Perks
05-21-2008, 11:22 PM
And you know what's really funny? My daughter was so hung up on a certain aspect of the conversation that she forgot to even mention to me another facet that was at least as damaging to my friend's reputation. It was another term she didn't understand in context and completely forgot to mention.

My friend's daughter really need to be brought up short on this one. Her mom has changed her ways, but has quite the colorful past.

Siddow
05-22-2008, 02:25 AM
Was it about snowblowing?

Tossing salads?

Huh? :D

poetinahat
05-22-2008, 02:35 AM
Very, very glad it worked out well for you both!

WendyNYC
05-22-2008, 03:02 AM
I didn't realize it was the mom who told this to her daughter. So yes, it was good you told her. It's her own fault. She really shouldn't be sharing quite so much with a 9 year old.

Perks
05-22-2008, 03:04 AM
I didn't realize it was the mom who told this to her daughter. So yes, it was good you told her. It's her own fault. She really shouldn't be sharing quite so much with a 9 year old.And that's the whole story, really. It's a weird situation to have seen, but I've done what I can. Now I just have to give my child some brain bleach and all will be well. Lol!

Thanks everyone!

robeiae
05-22-2008, 03:08 AM
So, what was the gossip? Was your friend romantically involved with Boy George, or something?

SPMiller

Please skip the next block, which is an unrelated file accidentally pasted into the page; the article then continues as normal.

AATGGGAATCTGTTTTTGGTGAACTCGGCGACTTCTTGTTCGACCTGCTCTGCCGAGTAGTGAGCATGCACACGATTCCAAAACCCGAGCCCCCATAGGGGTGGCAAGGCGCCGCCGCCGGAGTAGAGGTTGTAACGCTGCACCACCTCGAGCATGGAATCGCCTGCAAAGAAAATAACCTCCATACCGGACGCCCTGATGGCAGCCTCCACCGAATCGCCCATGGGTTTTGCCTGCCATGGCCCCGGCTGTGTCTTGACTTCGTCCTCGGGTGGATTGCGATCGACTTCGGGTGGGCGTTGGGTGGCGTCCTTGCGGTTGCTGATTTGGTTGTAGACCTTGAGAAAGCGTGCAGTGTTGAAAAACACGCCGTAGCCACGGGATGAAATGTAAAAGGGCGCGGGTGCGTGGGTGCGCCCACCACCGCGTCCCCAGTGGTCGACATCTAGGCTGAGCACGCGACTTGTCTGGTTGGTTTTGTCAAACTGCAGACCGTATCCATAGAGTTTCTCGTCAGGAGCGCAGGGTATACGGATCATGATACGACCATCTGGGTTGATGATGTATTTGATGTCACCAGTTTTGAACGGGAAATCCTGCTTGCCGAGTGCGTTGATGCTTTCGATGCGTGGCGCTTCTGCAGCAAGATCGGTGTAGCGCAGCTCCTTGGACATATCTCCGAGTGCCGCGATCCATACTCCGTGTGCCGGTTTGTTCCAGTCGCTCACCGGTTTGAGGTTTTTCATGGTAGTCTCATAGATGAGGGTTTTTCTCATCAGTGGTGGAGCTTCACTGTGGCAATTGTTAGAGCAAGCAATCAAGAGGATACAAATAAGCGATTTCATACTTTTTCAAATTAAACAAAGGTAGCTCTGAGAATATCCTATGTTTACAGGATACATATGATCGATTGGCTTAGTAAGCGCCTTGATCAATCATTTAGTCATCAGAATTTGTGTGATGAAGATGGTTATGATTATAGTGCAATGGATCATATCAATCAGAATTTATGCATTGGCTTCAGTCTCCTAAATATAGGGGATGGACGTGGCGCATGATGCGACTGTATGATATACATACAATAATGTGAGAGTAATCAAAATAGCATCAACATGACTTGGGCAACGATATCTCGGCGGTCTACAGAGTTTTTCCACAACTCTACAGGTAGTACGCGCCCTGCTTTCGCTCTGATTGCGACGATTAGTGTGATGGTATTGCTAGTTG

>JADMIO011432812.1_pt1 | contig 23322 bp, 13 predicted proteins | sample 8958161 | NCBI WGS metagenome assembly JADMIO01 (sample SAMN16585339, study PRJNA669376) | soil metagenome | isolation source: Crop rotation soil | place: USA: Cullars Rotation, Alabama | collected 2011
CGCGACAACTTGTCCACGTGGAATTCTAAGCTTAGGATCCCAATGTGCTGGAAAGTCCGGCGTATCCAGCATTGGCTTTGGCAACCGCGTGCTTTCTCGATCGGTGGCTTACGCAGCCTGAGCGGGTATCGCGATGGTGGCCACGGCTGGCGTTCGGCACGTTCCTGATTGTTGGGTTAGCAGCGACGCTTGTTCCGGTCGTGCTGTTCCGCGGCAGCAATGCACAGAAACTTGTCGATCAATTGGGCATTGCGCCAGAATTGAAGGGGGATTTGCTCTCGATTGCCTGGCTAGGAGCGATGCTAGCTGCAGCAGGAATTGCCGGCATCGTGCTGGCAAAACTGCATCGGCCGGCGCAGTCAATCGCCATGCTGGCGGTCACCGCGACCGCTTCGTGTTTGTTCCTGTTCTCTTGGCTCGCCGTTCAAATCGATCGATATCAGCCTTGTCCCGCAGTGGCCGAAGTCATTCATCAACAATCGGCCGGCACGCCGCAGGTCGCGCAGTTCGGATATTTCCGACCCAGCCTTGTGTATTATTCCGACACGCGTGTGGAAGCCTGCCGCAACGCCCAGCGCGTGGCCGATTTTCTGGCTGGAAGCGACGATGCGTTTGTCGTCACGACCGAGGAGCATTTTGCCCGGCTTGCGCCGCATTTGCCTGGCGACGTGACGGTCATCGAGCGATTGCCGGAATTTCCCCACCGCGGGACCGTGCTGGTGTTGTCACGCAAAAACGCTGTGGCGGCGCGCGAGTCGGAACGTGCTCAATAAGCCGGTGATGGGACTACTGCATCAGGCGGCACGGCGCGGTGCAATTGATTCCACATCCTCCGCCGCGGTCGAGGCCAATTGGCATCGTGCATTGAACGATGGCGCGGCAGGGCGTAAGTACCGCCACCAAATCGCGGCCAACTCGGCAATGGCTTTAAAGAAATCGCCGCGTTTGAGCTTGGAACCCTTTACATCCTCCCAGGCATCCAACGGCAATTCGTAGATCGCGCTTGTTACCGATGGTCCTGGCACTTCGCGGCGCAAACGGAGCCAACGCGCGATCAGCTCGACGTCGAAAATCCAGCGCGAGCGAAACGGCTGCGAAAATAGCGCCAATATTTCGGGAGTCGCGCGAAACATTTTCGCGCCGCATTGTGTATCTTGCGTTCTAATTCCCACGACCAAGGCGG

05-22-2008, 04:24 AM
It sounds like "nonstandard" sexual activity to me. Probably something boring/pedestrian such as polyamory or BDSM or what have you. I'm content to assume that it's much less exciting than my imagination worked it up to be ;)

In any case, glad it turned out well.

PattiTheWicked
05-22-2008, 04:46 AM
You know, this does bring up an interesting point, and that is "how much is too much to share with your kids?"

Let this be a lesson to all of us: don't ever fess up to stuff you don't want your kids to tell the neighbors.

Carole
05-22-2008, 04:49 AM
Darnit! I always come in after the cake and ice cream are gone!

I do think you did the right thing and I know it must have been really scary to open up that topic. Good on you for even caring in the first place! And the daughter now understands that when she blabs, she may very well get busted.

Carole
05-22-2008, 04:50 AM
You know, this does bring up an interesting point, and that is "how much is too much to share with your kids?"

Let this be a lesson to all of us: don't ever fess up to stuff you don't want your kids to tell the neighbors.
Yeah, I learned that one the hard way except that it wasn't the neighbors that my boys told. It was my MOM! Yes I nearly died, thankyouverymuch.